Crime

Lead detective analyzes text messages sent by Cameron Isaac in month leading up to Xiaopeng ‘Pippen’ Yuan’s death

Onondaga County Sheriff's Office

Cameron Isaac, left, and Ninimbe Mitchell, right, face murder charges in connection to the death of a Syracuse University student.

Cameron Isaac told a friend in a text message that he was “drawing up a play” weeks before he allegedly murdered Syracuse University student Xiaopeng “Pippen” Yuan.

“Drawing up a play” is informal terminology for planning a robbery, the lead detective in the case said Thursday during the murder trial of Isaac and Ninimbe Mitchell. That definition was disputed by the defense. The text message, which Isaac sent to his friend Mykell Ross, was made in reference to Isaac arranging to get two pounds of marijuana from Yuan.

Isaac, 24, is charged with first-degree murder in connection to Yuan’s death. Authorities allege that on Sept. 30 he robbed Yuan of two pounds of marijuana and subsequently killed him at the Springfield Garden Apartments complex in DeWitt. Mitchell, 20, is charged with second-degree murder, as prosecutors allege he acted as an accomplice to Isaac by driving him to and from the crime.

Laura Collins of the Onondaga County Sheriff’s Office, who served as the lead detective in the case, on Thursday discussed a series of text messages that Isaac sent to Yuan and friends in the month leading up to Yuan’s death. During Collins’ four-hour testimony, the prosecution also played a phone call Isaac made from jail to his girlfriend and showed video footage of a car allegedly being driven by Mitchell in DeWitt immediately before and after Yuan died.

Also testifying Thursday was the manager of a Cricket Wireless store where Mitchell is alleged to have purchased a phone for Isaac, just minutes after the murder is alleged to have occurred.

Yuan and Isaac began exchanging text messages about marijuana deals in August of last year, records presented Thursday revealed. Isaac first texted Yuan on Aug. 25 to inquire about picking up an eighth of marijuana. During that same conversation, Isaac told Yuan that he would buy 2 pounds at a later date for $6,800.

Two days later, Isaac again texted Yuan, this time to tell him to get the 2 pounds of marijuana as soon as he could. That same day, Isaac texted Ross that he was “drawing up a play” and to “be ready.” Collins said during her testimony that “drawing up a play” means preparing a robbery.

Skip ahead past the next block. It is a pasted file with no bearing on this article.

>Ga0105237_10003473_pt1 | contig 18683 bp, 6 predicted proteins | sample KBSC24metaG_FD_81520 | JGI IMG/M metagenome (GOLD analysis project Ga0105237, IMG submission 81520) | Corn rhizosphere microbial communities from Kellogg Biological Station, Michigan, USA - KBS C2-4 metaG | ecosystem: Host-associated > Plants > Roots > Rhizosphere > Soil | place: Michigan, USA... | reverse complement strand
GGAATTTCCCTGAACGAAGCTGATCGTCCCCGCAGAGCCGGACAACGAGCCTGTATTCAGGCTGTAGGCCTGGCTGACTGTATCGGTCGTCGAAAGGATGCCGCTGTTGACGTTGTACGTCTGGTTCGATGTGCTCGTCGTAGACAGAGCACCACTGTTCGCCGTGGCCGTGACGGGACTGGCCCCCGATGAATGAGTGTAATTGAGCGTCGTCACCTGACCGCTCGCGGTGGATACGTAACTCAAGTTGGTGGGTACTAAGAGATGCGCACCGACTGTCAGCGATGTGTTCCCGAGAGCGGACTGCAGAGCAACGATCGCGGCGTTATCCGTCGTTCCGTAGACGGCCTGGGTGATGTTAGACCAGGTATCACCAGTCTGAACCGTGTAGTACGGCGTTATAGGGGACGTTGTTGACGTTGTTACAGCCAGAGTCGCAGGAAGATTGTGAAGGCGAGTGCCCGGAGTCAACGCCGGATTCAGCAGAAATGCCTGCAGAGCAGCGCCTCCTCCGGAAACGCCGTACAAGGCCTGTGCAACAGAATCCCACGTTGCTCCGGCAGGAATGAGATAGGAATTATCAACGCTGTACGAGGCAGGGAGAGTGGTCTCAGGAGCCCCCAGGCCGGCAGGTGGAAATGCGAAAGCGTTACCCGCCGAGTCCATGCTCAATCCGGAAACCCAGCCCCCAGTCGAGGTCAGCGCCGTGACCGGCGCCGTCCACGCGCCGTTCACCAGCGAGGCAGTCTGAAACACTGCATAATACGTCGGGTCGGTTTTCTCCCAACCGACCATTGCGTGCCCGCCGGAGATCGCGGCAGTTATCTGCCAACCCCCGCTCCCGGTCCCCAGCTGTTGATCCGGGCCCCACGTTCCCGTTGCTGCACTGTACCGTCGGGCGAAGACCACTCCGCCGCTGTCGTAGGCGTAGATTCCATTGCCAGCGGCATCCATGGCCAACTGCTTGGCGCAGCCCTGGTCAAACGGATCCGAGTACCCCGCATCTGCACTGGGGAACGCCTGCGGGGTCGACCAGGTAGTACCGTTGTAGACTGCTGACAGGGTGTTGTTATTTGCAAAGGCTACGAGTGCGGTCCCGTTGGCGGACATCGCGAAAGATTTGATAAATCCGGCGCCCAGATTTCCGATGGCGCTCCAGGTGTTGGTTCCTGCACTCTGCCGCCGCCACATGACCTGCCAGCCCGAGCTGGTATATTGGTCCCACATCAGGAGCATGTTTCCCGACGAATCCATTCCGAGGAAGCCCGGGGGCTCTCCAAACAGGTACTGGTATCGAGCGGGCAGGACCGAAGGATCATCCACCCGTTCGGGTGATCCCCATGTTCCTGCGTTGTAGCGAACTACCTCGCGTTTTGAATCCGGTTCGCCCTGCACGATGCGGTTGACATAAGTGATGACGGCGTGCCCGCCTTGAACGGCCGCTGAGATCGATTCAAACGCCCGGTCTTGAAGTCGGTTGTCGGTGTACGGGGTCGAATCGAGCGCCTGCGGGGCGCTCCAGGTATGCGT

But during cross-examination of Collins, Isaac’s defense attorney, William Sullivan, argued that “drawing up a play” can simply mean to conduct a drug deal. He pointed to an Urban Dictionary page that defined the phrase “make a play” as such.

“Being a police officer for a nearly a decade, I’ve had my ways of decoding jargon from the streets,” Collins said.

Other phone records revealed that Isaac also texted Yuan on Aug. 28, Aug. 29, Sept. 1 and Sept. 4. Yuan then reached out to Isaac on Sept. 30, the text messages revealed, to inform him that he had received the 2 pounds of marijuana. From there, the two set up what Yuan believed to be a drug deal but what would instead lead to his alleged murder.

Video footage presented Thursday showed a black BMW — a car prosecutors say was driven by Mitchell — in areas near the Springfield Garden Apartments complex shortly before and after Yuan’s death.

The driver could be seen wearing an orange and white shirt, the same colors of the retro Houston Astros jersey that Mitchell was allegedly wearing the day of Yuan’s death. The manager of the Cricket Wireless store, Michelle Burke, testified Thursday that Mitchell was wearing that shirt when he came to purchase the phone.

The video footage showed the car driving on Springfield Road and Smith Street beginning around noon on Sept. 30. At 12:36 p.m., Yuan called Isaac. At 12:39 p.m., video footage showed Yuan’s black Chevrolet Camaro pull into the parking lot on Caton Drive, where that car was found after his death. At 12:48 p.m., video footage showed an individual walking toward that parking lot. Collins said Thursday that the individual was Isaac.

At 12:51 p.m., the 911 call reporting gunshots in the Springfield Garden Apartments complex was made. Video footage showed the black BMW driving northbound on Smith Street at 12:51 p.m. Cell tower data showed the phones belonging to Isaac and Mitchell at 12:55 p.m. moving away from DeWitt and toward North Syracuse, where Isaac resided.

Other video footage captured the black BMW entering the parking lot of the Cricket Wireless about 1 p.m., the time when Mitchell purchased the phone for Isaac using a false name. Footage then captured the car entering the parking lot of a Speedway gas station and convenience store at 1:27 p.m. An individual from the car entered the store at 1:29 p.m.

A security camera inside the convenience store showed an individual at 1:31 p.m. wearing a hat, which resembled the one that was later recovered by investigators when they searched Isaac’s apartment.

On Thursday the prosecution also played a recording of a phone call that Isaac allegedly made to his girlfriend from jail, days after he was arrested for murder. During the call, Isaac pressed his girlfriend to tell him details of an interview she had with authorities following his arrest.

“You didn’t say nothing crazy, did you? I hope you ain’t say nothing stupid,” Isaac said on the phone. “I hope you ain’t say nothing crazy.”

“There was some stuff I said I don’t know, but they knew I knew some stuff,” his girlfriend responded.

Isaac’s girlfriend could be heard crying on the phone. Isaac suggested that she get a lawyer and told her that “you should’ve kept your mouth shut.”

The trial will resume on Friday at 10 a.m. Cross-examination of Collins will continue after her testimony Thursday was cut short because of time constraints.

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